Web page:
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Lets make a deal: Players, fans negotiate for keepsakes

A slew of Indians players spilled out of the dugout, stampeding toward Jason Kipnis, the rookie who had just collected his first Major League hit, a walk-off single to beat the Angels on July 25 of last year.

First-base coach Sandy Alomar wanted no part in the celebration.

Alomar was on a mission. He had his eyes locked on a fan in the stands.

Angels right fielder Torii Hunter had scooped up the baseball that Kipnis lined through the infield and heaved it into a sea of frenzied Cleveland fans at Progressive Field. Alomar, astutely cognizant of the feat just notched, followed the track of the ball and hunted down its new owner.

"I found three regular balls nearby and traded them those for Kipnis' ball," said Alomar, now the club's bench coach. "I chased them down. They were really nice about it. That one was easy."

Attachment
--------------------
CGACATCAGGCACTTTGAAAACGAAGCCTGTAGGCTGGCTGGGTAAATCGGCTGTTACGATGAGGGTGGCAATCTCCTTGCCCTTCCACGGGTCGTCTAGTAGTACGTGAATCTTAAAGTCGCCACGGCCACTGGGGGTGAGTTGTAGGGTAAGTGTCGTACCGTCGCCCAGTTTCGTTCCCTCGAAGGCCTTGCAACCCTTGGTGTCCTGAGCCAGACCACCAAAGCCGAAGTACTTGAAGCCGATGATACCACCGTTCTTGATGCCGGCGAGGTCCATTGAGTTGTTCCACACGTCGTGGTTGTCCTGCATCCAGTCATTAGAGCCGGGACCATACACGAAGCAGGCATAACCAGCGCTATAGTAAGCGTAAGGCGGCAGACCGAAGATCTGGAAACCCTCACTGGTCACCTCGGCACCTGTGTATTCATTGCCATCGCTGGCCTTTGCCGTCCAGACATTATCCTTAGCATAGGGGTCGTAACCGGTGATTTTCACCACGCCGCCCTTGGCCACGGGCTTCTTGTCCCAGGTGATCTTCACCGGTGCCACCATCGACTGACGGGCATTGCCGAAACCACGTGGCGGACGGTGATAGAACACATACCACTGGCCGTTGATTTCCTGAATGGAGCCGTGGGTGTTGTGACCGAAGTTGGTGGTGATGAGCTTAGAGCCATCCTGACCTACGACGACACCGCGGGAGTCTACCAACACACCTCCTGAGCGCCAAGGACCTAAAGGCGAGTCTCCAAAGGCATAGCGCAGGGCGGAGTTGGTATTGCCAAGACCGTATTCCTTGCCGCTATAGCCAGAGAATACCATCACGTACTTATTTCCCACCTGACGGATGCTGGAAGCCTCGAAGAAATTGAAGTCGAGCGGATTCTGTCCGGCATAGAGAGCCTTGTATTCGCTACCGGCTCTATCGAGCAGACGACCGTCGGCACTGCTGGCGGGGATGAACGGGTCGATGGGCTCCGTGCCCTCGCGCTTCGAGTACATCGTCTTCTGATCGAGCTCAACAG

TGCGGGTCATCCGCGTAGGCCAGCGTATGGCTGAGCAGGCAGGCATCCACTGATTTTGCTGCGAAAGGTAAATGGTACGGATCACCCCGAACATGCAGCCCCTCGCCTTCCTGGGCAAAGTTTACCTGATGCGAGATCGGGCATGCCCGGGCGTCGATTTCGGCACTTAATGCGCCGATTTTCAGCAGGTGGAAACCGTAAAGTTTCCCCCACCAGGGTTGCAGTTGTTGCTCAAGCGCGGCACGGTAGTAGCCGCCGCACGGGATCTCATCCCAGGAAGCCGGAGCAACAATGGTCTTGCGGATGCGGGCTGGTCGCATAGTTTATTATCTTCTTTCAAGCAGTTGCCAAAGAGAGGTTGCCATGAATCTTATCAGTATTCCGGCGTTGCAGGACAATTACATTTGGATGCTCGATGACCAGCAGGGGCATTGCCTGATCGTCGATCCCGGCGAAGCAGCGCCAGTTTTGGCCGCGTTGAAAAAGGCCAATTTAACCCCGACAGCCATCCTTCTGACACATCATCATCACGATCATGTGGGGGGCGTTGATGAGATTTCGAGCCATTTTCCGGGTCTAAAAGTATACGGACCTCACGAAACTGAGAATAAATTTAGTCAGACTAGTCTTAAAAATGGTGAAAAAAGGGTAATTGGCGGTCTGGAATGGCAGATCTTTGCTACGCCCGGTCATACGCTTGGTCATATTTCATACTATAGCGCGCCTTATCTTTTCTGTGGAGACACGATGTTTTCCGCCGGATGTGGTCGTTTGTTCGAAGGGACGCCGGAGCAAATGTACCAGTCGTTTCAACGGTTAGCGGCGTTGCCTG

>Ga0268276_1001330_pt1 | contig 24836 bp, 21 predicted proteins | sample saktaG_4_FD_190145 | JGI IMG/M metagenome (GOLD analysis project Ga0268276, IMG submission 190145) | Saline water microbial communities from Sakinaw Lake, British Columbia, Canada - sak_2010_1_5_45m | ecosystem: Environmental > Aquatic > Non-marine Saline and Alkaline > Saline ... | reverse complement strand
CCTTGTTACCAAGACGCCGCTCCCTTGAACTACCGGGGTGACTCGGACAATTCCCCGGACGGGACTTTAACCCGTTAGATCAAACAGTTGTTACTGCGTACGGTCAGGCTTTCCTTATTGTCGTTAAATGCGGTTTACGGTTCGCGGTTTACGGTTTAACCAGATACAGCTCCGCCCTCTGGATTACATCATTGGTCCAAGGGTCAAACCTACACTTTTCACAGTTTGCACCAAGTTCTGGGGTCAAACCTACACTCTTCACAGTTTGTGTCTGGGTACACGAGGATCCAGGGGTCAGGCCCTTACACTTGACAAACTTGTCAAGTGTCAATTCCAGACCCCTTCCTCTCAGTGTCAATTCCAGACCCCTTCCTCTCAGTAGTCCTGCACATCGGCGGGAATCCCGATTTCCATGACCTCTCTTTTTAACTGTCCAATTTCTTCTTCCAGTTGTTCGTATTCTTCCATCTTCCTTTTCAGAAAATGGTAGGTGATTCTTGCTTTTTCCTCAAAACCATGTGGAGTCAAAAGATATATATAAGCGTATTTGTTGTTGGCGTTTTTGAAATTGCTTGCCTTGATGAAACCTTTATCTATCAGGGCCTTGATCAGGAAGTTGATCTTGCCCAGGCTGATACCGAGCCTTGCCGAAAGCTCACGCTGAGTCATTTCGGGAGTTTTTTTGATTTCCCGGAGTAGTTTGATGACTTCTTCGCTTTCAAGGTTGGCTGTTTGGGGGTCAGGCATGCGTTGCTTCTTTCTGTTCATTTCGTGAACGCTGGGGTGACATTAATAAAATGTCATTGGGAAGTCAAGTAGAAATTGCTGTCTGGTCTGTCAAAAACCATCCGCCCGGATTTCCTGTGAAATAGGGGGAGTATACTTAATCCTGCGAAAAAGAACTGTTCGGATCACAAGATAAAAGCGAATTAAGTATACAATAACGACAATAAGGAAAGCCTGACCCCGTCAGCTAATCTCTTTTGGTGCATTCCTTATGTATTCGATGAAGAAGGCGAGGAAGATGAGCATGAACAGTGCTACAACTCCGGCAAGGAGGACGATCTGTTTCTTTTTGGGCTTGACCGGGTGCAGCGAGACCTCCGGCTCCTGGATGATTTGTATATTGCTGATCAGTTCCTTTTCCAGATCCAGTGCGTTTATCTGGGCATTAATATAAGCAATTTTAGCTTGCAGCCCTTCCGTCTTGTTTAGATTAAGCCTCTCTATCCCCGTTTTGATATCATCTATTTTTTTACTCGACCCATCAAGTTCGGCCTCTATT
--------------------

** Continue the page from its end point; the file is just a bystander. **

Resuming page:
Negotiations with fans don't always follow the script when a club attempts to retrieve a baseball involved in a milestone or special occasion.

Typically, a member of the home team's media-relations staff notifies the ballpark operations crew, which flags down the fan with the ball and initiates the bartering process in a sequestered area. At Progressive Field, the Indians first offer tickets to an upcoming game and an autographed ball. In rare cases, the club has granted an opportunity to meet the player or watch batting practice on the field. Many teams follow a similar negotiation process, though the results can be a mixed bag.

"It's just a plain ball to any fan, but to the player, it means a lot more," said Indians guest services supervisor Rik Danburg, who serves as Cleveland's chief negotiator. "When you don't get the ball, then you start making them feel guilty and say, 'It's a shame that Jim Thome will have every ball except No. 603. It's a shame that he won't be able to show his grandchildren that ball and it'll be in [your house] instead of in his trophy case.' Then they start feeling guilty and they give it up to me."

Major League Baseball will authenticate a ball only if it returns to the team's possession. For historic milestones, such as a 500th home run, the league will implement specially marked balls to use during that player's at-bats until he completes the achievement. Those balls then become more difficult to pry out of fans' hands, since the proof is already applied to the baseball.